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Tanu Kumar

The importance of protecting New York manufacturing

Despite the popular conception that American manufacturing is becoming obsolete, many parts of the country, including New York City, offer examples of blue collar rebirth. In a recent Wall Street Journal editorial, entitled "The Myth of Deindustrialization", scholar Joel Kotkin offers a brisk survey of manufacturing across the country, evidence of a thriving and sustainable industrial sector. Yet, he checks his optimism when broaching the issue of big city industry. Citing New York, he states that "[it] continues to hemorrhage its manufacturing jobs," in favor of policy geared at information age industries. While certainly grounded in some truth, Kotkin's bold proclamations overlook some important policy decisions New York has taken in protecting its vibrant manufacturing sector, notably the creation of Industrial Business Zones and the Mayor's Office of Industrial & Manufacturing Businesses. Recently, the City added one more component to its industrial policy with the welcome passage of Local Law 37.

Local Law 37 institutionalizes stiff and much needed penalties for illegally converted manufacturing space and should offer some baseline protection for firms against residential flipping. The illegal conversions of industrial spaces, even within designated Industrial Business Zones (IBZs), have continually threatened the ability of manufacturing to survive New York City's economic growth. The legislation is critical in an environment where small businesses have been forced to compete with an aggressive real estate market, populated by industrial buildings converted to residential use and renting for at least three times as much as manufacturing space.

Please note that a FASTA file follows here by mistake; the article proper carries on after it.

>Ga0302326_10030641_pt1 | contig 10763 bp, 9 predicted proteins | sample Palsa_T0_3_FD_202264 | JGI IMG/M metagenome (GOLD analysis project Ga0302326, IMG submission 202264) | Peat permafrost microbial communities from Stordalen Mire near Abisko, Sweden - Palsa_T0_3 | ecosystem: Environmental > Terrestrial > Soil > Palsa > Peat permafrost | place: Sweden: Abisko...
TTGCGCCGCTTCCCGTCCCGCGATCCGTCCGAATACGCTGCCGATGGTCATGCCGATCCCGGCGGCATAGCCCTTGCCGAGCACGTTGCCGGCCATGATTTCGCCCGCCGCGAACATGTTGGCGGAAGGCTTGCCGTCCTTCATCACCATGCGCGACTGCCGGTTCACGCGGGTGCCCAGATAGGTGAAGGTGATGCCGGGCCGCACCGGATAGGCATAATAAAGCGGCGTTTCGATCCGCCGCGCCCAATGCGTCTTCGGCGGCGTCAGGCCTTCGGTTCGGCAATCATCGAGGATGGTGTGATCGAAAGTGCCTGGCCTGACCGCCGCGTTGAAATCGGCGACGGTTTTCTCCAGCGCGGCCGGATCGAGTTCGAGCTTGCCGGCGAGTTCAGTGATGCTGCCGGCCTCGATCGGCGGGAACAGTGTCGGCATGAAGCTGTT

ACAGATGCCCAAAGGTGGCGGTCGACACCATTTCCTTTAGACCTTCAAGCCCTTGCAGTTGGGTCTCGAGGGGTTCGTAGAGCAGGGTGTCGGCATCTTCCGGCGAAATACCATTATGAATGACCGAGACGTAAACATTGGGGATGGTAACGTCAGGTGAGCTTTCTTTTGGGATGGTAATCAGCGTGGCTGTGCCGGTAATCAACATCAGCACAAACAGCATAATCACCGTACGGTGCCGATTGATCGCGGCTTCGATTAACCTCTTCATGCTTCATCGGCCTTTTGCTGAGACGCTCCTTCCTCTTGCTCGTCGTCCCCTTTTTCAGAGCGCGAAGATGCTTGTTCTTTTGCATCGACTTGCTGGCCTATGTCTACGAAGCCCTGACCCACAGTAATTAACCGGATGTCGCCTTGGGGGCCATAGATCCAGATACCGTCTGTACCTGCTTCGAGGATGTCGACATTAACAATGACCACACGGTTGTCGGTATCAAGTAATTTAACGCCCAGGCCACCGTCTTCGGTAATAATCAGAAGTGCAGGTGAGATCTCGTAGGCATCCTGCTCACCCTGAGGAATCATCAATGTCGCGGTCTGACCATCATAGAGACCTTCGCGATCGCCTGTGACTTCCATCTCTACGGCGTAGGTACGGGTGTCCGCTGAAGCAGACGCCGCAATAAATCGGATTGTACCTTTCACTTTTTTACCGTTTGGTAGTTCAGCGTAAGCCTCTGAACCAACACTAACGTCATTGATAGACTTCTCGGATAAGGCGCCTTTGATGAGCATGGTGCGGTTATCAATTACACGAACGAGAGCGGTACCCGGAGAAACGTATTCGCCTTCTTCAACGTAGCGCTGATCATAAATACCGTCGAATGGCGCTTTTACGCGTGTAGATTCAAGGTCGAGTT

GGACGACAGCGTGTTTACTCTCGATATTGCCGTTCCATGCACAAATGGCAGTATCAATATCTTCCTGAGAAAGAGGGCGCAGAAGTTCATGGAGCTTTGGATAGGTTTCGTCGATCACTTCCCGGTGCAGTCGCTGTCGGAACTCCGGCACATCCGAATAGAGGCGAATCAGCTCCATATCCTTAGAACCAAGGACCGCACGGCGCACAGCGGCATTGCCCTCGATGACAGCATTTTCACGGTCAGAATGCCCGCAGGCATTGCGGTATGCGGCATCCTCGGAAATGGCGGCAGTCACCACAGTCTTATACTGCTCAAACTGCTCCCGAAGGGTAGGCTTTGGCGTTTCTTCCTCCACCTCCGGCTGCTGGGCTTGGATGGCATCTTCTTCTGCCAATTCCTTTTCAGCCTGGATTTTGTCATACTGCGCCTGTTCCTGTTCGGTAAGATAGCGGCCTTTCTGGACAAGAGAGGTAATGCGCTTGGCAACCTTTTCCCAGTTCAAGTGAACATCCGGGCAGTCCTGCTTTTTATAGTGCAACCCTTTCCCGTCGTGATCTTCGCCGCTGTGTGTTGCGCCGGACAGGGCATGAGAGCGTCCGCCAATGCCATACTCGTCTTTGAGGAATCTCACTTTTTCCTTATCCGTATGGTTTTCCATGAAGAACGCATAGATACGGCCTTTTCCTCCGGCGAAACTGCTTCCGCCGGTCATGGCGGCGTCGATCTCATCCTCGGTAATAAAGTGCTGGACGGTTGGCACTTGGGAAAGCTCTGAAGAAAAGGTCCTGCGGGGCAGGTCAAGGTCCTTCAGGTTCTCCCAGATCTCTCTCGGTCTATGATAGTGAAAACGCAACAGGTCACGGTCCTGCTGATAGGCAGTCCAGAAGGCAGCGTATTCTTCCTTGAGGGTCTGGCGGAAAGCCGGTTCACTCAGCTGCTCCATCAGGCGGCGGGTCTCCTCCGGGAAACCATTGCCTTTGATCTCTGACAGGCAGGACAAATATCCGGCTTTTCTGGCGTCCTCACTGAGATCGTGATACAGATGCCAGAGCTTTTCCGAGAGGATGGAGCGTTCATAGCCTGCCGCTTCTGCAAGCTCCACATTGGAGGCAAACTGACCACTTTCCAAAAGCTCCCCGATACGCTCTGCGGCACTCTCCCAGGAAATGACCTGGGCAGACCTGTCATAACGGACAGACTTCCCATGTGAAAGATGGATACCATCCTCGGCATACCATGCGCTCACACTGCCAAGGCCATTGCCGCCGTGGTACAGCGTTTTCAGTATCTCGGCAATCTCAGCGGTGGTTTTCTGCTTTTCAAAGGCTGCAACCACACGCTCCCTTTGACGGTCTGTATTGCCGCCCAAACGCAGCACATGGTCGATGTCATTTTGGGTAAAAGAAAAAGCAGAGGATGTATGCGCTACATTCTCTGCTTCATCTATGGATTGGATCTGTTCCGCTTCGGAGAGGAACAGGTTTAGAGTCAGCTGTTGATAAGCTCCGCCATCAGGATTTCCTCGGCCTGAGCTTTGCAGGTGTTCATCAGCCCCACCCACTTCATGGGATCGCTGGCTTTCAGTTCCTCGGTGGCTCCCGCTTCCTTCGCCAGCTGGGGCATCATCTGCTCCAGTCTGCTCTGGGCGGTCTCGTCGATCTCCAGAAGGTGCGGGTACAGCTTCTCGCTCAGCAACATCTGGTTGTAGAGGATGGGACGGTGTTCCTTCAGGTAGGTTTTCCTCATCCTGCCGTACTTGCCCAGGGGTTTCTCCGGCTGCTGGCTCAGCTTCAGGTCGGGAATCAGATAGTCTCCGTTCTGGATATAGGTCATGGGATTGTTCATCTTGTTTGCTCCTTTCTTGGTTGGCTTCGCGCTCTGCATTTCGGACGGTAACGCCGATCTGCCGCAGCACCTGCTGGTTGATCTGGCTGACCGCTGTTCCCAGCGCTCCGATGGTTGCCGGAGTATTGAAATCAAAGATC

The cumulative results of these conversions are staggering. For example, a study of the East Williamsburg In-Place Industrial Park completed by the New York Industrial Retention Network (NYIRN) in 2004 found that 27 industrial buildings had been illegally converted, representing a loss of 500,000 SF of manufacturing space, or enough space to house 1,000 jobs.

Local Law 37 is an excellent start. However, the legislation is only effective if strict enforcement is established. In the long-term, Local Law 37 must be endorsed as part of a stronger and more comprehensive policy that retains and grows industry, including stronger land-use protections, enforcement tools, and technical assistance. Otherwise, companies will remain haunted by a specter of potential rezonings and real estate speculation and will ultimately be driven out, taking a good portion of the City's economic diversity and good, well-paying jobs with them.

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Posted at 12:00 PM, Aug 20, 2007 in Labor | New York
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